Although the initial use of drugs is voluntary for most people, once someone continuously uses a substance, there are marked changes in the brain. It is unknown why some become addicts and some do not. There is no single factor that can predict or forecast one’s risk for addiction. However, the more risk factors an individual has, usually the greater the possibility that trying drugs may lead to addiction. Risk factors can be biological, environmental, or developmental. For example, a person’s environment can influence their behavior and choices. From parenting to peer groups, the environment is one risk factor. On the contrary, if these elements are positive, such as nurturing parents or a healthy peer group, it could serve as a protective factor.
Regardless of these risk and protective factors, addiction can affect anyone. It is important for someone with a drug addiction to get professional help as soon as possible.
There are countless substances that are legal and illegal that can be addictive. While some are naturally occurring substances, others are synthetically made in a lab. Some cause an almost immediate physical dependence, while others become habit forming over time.
What most of them have in common is how they flood the brain’s reward circuit with dopamine and by doing so they change the brain’s chemistry. They either imitate the brain’s natural chemicals or encourage the brain to release larger amounts of these chemicals. The brain is naturally designed to repeat rewarding activities. This flooding leads to the changes in the brain and is what causes the addict to crave more and more. A person’s brain will show physical alterations in departments such as memory and judgment over time.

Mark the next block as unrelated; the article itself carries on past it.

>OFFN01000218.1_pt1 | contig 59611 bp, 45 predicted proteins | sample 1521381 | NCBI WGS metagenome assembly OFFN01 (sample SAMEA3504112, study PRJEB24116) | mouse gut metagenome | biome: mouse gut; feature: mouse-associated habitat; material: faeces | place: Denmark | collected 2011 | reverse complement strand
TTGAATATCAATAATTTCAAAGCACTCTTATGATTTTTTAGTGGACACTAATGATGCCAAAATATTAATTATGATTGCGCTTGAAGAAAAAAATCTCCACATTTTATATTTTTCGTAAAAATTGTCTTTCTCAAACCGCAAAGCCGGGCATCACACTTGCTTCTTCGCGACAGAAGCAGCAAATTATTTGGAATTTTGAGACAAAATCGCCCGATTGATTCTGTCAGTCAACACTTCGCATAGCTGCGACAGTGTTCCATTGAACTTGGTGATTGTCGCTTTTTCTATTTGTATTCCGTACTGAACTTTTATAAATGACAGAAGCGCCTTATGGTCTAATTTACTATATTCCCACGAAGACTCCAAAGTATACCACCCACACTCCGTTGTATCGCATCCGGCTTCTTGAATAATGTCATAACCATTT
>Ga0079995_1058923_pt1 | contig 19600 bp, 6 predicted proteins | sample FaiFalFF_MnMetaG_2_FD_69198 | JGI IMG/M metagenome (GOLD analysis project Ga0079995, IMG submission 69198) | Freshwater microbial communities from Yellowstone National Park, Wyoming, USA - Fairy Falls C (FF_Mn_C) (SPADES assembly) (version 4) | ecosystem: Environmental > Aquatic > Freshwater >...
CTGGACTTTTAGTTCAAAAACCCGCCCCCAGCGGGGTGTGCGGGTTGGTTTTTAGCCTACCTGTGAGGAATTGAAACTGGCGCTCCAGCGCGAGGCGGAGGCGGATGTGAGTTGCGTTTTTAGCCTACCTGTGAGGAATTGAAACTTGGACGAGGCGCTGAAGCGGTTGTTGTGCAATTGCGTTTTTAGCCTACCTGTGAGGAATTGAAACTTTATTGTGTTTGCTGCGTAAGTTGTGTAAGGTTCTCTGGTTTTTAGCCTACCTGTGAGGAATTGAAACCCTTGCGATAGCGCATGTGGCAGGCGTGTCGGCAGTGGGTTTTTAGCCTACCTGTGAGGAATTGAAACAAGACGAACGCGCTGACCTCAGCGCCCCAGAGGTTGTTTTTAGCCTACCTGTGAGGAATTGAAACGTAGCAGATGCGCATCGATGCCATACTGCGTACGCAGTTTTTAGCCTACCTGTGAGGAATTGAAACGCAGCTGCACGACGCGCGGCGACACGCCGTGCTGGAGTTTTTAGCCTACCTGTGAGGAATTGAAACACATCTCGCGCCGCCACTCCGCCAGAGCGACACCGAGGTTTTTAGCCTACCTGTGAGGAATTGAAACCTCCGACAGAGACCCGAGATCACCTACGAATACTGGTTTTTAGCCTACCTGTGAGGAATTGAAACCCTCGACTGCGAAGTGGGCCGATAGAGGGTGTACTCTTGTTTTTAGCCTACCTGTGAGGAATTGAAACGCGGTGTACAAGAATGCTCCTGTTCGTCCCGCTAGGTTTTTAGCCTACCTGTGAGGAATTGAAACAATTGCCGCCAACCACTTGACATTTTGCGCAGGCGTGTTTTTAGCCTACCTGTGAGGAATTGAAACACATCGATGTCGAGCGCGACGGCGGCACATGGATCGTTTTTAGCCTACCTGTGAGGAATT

Different substances have different symptoms and effects. It is important to know the signs and symptoms of different kinds of drug abuse, and to get help when an addiction is present. It is also important to note that addiction isn’t always about quantity of substances consumed or how often you use. It is about the substances’ affect on you and your quality of life.
Drug Abuse Vs. Drug Addiction
Drug abuse doesn’t necessarily signify addiction. While drug abuse describes the use of a substance in a way it was not prescribed or intended, addiction means there is a physical dependence on the substance. Communicating with addicted individuals and encouraging help can be very difficult; addiction hijacks the brain of otherwise rational people. This is why it’s so important to intervene early in the cycle of drug abuse.
Both drug abuse and addiction require professional care, as abuse can quickly and unexpectedly become addiction.